While cholesterol – a waxy substance found in the blood – is needed by the body for its various functions, including the building of healthy cells, too much can lead to a build-up of cholesterol in the blood vessels. This can lead to heart health issues, including heart disease and stroke.
A new study published by Nature has revealed that high cholesterol is responsible for about 3.9 million deaths worldwide, with half of these deaths occurring in East, South and Southeast Asia.
The researchers analysed data from 1,127 population-based studies that measured blood lipids in 102.6 million individuals aged 18 years and over to estimate cholesterol trends between 1980 to 2018 in 200 countries.
They found that while in wealthier countries, including Australia, New Zealand and much of Europe, total and non-HDL cholesterol levels have decreased, in lower- and middle-income countries, particularly East and Southeast Asia, these levels have increased.
Flinders University Professor Robert Adams, one of several Australian contributors to the study, says the use of statins and lifestyle improvements has resulted in a “spectacular” drop in cholesterol levels in Australia.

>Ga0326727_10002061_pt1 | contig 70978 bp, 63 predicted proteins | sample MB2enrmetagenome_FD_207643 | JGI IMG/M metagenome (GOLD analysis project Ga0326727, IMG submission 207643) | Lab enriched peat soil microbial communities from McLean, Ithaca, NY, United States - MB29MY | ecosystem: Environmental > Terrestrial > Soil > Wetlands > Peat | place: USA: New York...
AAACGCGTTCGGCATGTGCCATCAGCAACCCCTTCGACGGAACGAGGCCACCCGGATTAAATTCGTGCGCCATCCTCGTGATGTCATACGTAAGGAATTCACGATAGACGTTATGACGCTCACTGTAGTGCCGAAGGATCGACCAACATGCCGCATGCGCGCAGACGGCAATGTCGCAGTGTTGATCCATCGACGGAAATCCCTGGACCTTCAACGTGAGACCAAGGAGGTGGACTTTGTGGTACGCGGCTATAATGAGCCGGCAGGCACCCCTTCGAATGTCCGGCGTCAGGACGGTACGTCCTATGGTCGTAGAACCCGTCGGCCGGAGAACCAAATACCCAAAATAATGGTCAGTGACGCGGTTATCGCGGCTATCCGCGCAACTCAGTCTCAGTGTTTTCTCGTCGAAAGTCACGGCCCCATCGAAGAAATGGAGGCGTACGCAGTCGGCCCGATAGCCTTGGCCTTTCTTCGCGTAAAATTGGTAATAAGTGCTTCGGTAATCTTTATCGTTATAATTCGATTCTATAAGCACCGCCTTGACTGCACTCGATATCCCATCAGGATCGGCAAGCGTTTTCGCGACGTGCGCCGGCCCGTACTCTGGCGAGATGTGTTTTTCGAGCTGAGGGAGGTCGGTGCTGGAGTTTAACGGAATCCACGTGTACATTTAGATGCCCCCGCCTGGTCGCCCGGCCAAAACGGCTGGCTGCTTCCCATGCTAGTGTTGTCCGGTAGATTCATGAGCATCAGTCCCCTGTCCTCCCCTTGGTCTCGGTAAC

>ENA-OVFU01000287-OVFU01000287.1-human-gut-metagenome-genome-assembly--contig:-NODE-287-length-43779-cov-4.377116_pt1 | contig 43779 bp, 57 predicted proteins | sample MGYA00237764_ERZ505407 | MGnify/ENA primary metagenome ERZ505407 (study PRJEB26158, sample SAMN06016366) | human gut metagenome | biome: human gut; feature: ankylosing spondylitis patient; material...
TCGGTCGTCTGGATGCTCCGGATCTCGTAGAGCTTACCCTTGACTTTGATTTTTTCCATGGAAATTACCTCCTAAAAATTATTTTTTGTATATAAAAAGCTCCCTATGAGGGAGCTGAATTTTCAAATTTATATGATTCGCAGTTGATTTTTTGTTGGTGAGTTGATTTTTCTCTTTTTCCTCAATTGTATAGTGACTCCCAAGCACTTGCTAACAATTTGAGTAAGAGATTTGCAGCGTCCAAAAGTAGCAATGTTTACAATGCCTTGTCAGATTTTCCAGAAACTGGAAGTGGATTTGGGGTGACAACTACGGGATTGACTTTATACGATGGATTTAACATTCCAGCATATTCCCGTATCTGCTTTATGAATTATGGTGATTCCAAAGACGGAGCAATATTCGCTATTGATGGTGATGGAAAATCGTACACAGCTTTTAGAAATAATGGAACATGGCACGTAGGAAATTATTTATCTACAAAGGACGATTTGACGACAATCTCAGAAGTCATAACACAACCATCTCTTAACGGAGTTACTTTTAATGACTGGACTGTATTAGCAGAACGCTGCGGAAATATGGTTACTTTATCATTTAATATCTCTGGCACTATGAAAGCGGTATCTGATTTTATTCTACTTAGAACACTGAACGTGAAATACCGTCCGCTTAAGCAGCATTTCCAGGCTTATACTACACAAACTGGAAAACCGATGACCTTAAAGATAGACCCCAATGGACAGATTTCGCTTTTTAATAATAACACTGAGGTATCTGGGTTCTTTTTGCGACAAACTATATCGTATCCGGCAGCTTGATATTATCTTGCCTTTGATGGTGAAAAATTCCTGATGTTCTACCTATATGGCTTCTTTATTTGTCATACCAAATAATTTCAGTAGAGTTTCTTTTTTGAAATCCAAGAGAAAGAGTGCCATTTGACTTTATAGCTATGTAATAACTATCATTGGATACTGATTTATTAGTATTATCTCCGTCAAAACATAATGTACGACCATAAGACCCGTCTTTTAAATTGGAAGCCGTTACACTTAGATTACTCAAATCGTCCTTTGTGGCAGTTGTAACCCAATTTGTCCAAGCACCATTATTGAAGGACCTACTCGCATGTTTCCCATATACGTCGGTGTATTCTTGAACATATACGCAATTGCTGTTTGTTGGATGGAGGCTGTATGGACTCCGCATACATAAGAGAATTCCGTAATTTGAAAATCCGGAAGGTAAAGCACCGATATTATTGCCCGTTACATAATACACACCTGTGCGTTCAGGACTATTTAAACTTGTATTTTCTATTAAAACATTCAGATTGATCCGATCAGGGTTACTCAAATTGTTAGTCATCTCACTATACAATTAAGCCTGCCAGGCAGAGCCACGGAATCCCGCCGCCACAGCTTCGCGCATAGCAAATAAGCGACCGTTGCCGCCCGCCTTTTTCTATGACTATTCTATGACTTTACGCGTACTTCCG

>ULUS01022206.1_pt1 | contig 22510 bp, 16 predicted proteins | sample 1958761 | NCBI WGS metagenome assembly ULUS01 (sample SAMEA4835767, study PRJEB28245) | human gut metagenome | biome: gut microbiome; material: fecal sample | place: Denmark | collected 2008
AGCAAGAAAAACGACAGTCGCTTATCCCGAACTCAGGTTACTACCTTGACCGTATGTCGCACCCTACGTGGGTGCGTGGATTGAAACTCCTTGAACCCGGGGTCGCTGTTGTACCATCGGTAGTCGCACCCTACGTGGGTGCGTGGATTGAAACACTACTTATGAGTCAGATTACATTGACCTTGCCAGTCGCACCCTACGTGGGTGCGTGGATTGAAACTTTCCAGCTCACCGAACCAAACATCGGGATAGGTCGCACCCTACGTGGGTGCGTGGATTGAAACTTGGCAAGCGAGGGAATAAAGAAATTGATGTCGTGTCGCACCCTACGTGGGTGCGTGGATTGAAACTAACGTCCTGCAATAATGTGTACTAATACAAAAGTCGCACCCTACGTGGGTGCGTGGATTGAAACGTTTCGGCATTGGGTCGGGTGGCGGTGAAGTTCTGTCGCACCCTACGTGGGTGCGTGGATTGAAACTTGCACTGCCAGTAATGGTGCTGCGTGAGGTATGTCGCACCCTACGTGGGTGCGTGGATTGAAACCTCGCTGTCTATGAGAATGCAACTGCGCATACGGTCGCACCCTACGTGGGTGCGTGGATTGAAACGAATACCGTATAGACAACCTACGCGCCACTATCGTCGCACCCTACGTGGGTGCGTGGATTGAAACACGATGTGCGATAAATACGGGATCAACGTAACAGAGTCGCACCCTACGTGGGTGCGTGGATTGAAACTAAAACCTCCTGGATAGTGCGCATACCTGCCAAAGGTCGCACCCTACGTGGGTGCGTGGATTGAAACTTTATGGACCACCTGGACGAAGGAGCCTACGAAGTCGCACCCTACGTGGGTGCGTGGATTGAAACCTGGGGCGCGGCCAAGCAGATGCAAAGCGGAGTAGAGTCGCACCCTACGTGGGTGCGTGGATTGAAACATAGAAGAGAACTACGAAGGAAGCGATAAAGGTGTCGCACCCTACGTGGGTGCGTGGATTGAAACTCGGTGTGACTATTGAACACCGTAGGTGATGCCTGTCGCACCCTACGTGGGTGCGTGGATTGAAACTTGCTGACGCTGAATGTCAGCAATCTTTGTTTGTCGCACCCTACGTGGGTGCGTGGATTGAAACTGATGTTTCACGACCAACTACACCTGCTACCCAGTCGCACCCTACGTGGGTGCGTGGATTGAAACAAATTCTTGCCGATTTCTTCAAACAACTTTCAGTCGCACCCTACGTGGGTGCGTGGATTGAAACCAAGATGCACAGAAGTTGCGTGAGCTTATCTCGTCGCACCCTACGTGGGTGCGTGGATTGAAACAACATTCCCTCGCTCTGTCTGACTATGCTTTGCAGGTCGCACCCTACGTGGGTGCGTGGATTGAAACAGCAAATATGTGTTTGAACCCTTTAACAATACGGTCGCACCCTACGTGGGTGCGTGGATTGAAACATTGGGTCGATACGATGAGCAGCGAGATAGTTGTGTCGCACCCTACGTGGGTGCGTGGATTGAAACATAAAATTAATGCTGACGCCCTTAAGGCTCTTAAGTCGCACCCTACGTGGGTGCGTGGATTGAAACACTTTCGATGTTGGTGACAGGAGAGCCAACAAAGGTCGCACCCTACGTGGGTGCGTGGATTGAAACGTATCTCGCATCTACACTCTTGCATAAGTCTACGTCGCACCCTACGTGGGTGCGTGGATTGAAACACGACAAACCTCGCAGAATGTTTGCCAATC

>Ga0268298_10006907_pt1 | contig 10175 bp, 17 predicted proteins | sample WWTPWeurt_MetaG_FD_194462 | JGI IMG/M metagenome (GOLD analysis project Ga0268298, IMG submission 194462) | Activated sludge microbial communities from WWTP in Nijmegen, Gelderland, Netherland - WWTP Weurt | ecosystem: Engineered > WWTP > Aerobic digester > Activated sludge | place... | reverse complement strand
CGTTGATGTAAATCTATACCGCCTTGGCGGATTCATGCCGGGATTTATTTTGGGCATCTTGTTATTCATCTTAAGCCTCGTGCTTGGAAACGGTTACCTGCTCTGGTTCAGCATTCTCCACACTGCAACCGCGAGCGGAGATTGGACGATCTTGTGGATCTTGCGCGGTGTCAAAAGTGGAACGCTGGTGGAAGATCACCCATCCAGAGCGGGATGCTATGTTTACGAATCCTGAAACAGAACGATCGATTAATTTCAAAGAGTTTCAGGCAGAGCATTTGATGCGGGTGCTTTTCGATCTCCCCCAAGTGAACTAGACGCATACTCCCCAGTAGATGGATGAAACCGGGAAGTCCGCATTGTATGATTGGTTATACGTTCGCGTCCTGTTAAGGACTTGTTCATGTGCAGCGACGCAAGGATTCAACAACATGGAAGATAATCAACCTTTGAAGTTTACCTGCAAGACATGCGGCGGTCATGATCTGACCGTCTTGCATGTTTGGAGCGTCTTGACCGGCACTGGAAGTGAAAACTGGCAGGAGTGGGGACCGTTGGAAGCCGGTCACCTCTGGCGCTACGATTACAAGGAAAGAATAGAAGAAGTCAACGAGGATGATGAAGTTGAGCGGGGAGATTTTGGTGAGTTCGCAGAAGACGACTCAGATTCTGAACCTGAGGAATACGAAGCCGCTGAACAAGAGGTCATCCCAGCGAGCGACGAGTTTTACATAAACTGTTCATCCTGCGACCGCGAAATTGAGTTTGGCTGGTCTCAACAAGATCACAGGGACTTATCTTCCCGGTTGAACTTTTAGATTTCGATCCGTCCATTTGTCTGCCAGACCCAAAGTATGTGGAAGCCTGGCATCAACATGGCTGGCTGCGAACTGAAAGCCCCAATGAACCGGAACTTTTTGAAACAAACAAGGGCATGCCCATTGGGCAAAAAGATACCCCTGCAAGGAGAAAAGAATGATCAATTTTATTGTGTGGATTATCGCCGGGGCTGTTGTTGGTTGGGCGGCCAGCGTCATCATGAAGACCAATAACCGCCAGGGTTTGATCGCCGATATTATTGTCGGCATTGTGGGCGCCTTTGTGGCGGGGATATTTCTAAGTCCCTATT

“The relative reduction in Australia compared to the rest of the world over 40 years is spectacular.
“This emphasises the success of a focus on cholesterol screening in primary care and on effective management with lifestyle changes (diet and exercise) and in particular, cholesterol-lowering medications,” he says.
However, while this is good news for Australians, the study authors suggest that the global results should motivate the use of policies that help replace saturated fats with unsaturated fats, and to enhance treatment throughout the world.
Professor Majid Ezzati, lead author of the research from Imperial’s School of Public health says: “For the first time, the highest levels of non-HDL cholesterol are outside of the western world.
“This suggests we now need to set into place, throughout the world, pricing and regulatory policies that shift diets from saturated to non-saturated fats, and to prepare health systems to treat those in need with effective medicines.
“This will help save millions of deaths from high non-HDL cholesterol in these regions.”
For more information and to read the full study, click here.